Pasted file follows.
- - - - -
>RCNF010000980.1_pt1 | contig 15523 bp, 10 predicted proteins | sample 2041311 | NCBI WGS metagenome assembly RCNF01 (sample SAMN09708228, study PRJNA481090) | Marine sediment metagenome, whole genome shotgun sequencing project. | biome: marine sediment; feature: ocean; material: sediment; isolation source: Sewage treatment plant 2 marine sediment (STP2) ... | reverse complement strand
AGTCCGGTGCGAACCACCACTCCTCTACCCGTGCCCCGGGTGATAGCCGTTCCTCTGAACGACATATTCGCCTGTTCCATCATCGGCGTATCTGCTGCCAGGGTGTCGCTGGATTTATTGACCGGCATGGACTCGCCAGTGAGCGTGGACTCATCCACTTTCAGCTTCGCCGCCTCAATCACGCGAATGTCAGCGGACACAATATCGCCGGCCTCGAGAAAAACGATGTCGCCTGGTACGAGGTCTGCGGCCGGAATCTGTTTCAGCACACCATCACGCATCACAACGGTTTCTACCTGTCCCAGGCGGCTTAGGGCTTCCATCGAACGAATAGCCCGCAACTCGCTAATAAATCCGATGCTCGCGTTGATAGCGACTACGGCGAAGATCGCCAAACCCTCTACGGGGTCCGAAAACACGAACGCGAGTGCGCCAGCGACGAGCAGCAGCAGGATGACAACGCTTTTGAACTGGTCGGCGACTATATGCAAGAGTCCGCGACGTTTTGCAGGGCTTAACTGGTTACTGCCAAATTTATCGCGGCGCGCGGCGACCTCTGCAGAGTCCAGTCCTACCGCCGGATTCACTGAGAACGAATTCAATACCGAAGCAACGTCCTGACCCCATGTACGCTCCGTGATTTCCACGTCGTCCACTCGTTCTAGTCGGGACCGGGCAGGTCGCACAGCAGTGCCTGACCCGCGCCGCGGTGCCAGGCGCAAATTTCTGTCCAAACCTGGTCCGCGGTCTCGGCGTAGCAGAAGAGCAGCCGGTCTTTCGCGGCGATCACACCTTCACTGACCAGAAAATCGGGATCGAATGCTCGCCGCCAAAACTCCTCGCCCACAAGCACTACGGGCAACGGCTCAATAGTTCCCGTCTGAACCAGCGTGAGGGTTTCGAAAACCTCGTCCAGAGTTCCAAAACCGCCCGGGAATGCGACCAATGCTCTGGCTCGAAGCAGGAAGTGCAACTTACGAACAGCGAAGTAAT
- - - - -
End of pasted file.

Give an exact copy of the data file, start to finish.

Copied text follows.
>RCNF010000980.1_pt1 | contig 15523 bp, 10 predicted proteins | sample 2041311 | NCBI WGS metagenome assembly RCNF01 (sample SAMN09708228, study PRJNA481090) | Marine sediment metagenome, whole genome shotgun sequencing project. | biome: marine sediment; feature: ocean; material: sediment; isolation source: Sewage treatment plant 2 marine sediment (STP2) ... | reverse complement strand
AGTCCGGTGCGAACCACCACTCCTCTACCCGTGCCCCGGGTGATAGCCGTTCCTCTGAACGACATATTCGCCTGTTCCATCATCGGCGTATCTGCTGCCAGGGTGTCGCTGGATTTATTGACCGGCATGGACTCGCCAGTGAGCGTGGACTCATCCACTTTCAGCTTCGCCGCCTCAATCACGCGAATGTCAGCGGACACAATATCGCCGGCCTCGAGAAAAACGATGTCGCCTGGTACGAGGTCTGCGGCCGGAATCTGTTTCAGCACACCATCACGCATCACAACGGTTTCTACCTGTCCCAGGCGGCTTAGGGCTTCCATCGAACGAATAGCCCGCAACTCGCTAATAAATCCGATGCTCGCGTTGATAGCGACTACGGCGAAGATCGCCAAACCCTCTACGGGGTCCGAAAACACGAACGCGAGTGCGCCAGCGACGAGCAGCAGCAGGATGACAACGCTTTTGAACTGGTCGGCGACTATATGCAAGAGTCCGCGACGTTTTGCAGGGCTTAACTGGTTACTGCCAAATTTATCGCGGCGCGCGGCGACCTCTGCAGAGTCCAGTCCTACCGCCGGATTCACTGAGAACGAATTCAATACCGAAGCAACGTCCTGACCCCATGTACGCTCCGTGATTTCCACGTCGTCCACTCGTTCTAGTCGGGACCGGGCAGGTCGCACAGCAGTGCCTGACCCGCGCCGCGGTGCCAGGCGCAAATTTCTGTCCAAACCTGGTCCGCGGTCTCGGCGTAGCAGAAGAGCAGCCGGTCTTTCGCGGCGATCACACCTTCACTGACCAGAAAATCGGGATCGAATGCTCGCCGCCAAAACTCCTCGCCCACAAGCACTACGGGCAACGGCTCAATAGTTCCCGTCTGAACCAGCGTGAGGGTTTCGAAAACCTCGTCCAGAGTTCCAAAACCGCCCGGGAATGCGACCAATGCTCTGGCTCGAAGCAGGAAGTGCAACTTACGAACAGCGAAGTAAT